" 'That portion of the motion to alter, amend or vacate related to the court's finding that the parties' original Marital Settlement Agreement is an integrated bargain agreement and not subject, by its own terms, to modification before July 2014 is DENIED. The court reaffirms its holding and ruling that the agreement and order are not modifiable until July 2014. The parties' agreement is clear and unequivocalon this issue -- it shall be reviewed in two years and not before ....'"

         The trial court noted that the ruling had been reaffirmed in response to the former wife's motion seeking clarification as to whether the alimony-modification request would be heard at the March 17, 2014, hearing, and the court stated:

" Yet, despite all this, four days after the trial of March 17, 2014, and even before the court could write and publish its order, the [former wife] filed yet another alimony modification petition, despite being told repeatedly by this court that the issue could not be filed, considered or heard prior to July 2014."

(Emphasis in original.) The trial court stated that because the matter was not ripe for adjudication, it did not have subject-matter jurisdiction to consider the former wife's petition for modification. The trial court further stated:

" July 2014 is now upon us and this petition, or one like it, will be filed again in a week's time. Then and only then will it be ready for consideration by the court. It seems a waste of time, court costs and attorney fees to dismiss it now, but in reality it is as unripe today as it was on any of the other occasions it has been raised with the court. The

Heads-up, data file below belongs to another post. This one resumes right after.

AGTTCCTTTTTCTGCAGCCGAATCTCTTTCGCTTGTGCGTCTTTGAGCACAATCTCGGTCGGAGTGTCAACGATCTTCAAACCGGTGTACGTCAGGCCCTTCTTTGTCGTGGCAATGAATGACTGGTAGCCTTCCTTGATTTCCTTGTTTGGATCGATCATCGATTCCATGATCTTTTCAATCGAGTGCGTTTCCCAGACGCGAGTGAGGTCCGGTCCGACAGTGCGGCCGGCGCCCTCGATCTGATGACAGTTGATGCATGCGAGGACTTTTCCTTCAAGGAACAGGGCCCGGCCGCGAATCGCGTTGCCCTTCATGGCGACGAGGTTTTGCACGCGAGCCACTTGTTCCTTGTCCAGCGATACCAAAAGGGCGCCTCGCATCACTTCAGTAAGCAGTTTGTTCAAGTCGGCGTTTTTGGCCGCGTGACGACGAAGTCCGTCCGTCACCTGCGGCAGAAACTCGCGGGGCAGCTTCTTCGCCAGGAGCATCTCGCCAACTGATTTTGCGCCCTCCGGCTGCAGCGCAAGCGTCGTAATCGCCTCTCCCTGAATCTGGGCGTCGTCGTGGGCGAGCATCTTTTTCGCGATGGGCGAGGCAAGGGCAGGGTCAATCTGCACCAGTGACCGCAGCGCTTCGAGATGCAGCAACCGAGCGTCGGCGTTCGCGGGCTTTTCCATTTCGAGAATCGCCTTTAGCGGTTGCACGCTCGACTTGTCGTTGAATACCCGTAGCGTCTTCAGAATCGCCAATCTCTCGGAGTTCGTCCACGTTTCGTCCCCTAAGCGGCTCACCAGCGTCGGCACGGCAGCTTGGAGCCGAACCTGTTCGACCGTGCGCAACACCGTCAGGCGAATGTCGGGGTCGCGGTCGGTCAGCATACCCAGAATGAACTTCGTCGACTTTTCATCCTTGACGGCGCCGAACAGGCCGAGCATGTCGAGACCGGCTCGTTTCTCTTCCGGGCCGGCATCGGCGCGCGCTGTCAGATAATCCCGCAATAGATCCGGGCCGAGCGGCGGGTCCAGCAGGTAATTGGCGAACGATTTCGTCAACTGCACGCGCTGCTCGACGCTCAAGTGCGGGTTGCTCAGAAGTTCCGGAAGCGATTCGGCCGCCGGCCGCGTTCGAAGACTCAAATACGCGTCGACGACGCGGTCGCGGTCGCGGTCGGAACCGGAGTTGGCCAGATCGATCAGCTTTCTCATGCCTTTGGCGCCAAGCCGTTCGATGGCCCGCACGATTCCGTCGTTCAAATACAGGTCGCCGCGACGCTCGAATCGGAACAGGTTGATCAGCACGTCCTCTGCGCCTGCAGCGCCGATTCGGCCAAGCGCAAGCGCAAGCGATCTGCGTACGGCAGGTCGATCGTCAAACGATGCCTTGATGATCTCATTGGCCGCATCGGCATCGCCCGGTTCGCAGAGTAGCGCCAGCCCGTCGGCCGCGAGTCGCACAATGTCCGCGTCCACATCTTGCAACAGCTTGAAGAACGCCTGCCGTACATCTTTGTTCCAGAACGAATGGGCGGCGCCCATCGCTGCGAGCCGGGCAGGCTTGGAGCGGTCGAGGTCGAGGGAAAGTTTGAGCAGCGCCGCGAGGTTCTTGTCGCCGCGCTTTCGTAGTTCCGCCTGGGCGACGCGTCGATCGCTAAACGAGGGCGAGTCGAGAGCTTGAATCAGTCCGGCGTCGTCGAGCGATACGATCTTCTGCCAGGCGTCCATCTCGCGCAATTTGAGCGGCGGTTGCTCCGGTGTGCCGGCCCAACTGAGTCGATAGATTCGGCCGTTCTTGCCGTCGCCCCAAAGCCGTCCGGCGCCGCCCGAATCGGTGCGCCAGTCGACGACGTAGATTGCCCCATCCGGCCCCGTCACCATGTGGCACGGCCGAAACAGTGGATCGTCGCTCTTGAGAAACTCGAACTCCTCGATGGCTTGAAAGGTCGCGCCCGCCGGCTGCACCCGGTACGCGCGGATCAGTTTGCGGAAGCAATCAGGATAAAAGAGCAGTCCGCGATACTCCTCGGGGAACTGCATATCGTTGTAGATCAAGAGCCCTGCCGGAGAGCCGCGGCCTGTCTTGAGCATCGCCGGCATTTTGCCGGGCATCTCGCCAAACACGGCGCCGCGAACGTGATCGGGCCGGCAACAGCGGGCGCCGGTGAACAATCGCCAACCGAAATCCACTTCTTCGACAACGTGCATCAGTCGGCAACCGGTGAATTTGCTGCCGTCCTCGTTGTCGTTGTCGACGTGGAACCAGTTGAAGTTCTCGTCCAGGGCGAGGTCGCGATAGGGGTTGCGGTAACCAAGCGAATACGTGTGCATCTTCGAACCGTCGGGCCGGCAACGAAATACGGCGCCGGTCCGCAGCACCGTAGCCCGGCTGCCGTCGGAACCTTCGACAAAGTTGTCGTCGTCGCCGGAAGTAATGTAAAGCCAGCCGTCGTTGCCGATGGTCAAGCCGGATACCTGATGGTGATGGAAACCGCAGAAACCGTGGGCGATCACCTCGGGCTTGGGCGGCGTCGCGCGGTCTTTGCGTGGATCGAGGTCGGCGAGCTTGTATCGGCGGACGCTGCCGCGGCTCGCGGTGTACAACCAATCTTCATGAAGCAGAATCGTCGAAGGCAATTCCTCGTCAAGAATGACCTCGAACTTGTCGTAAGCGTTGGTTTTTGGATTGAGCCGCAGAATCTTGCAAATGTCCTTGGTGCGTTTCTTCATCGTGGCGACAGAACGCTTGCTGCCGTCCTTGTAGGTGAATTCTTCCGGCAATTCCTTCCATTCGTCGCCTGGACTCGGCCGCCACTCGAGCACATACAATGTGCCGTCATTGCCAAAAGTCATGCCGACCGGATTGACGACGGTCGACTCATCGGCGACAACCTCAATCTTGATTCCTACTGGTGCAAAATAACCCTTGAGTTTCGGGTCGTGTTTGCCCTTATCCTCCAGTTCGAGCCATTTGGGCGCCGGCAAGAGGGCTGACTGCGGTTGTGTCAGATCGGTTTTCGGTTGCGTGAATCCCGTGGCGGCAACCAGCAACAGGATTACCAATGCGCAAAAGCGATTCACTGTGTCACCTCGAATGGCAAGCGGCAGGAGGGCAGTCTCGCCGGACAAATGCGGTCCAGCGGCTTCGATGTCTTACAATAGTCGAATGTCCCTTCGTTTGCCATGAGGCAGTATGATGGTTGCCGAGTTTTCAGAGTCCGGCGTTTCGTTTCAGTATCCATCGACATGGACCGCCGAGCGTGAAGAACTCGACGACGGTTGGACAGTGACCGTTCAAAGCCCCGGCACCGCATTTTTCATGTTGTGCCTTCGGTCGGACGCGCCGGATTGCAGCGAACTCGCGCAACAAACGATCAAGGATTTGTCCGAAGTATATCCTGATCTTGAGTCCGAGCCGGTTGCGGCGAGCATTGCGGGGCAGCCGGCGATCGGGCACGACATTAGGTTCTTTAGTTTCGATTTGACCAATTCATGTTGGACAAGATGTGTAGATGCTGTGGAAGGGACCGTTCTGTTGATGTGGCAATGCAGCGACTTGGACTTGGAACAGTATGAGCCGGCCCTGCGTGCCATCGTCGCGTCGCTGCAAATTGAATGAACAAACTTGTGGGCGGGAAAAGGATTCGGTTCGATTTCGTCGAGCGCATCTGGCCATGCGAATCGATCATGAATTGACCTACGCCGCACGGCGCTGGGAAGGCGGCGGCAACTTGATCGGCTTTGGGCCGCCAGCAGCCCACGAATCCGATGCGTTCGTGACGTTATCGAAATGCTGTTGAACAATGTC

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court could not consider it even if it wished to do so. Likewise, time will not heal this matter; the turning of the calendar from June thirtieth to July first will not cure the petition's unripeness, either. It was void ab initio, is now and ever shall be.
" The repeated obstinate failure of the [former wife] to heed this court's instructions and directives, and her refusal to follow the law as explained hereinabove, mean[s] that the court has no choice but to dismiss the matter, once again."

         The trial court expressly dismissed all the former wife's claims for relief in the .02 action, " provisionally granted" the former husband's request for attorney fees, ordered the former husband's attorney to file an affidavit in support of an award of a specific amount of attorney fees, and specifically denied all other relief. The trial court taxed costs to the former wife and stated: " This is a final and appealable order for all purposes and, there being no just cause for delay, the clerk shall forthwith issue a final judgment on this matter."

         On July 18, 2014, the former wife filed a notice of appeal to this court in the .02 action. On appeal, the former wife argues three issues: 1) whether the trial court erred in dismissing the former wife's petition in the .02 action insofar as she sought to modify the alimony award; 2) whether the trial court erred in dismissing the former wife's claims for contempt in the .02 action; and 3) whether the trial court erred in awarding attorney fees to the former husband in the .02 action.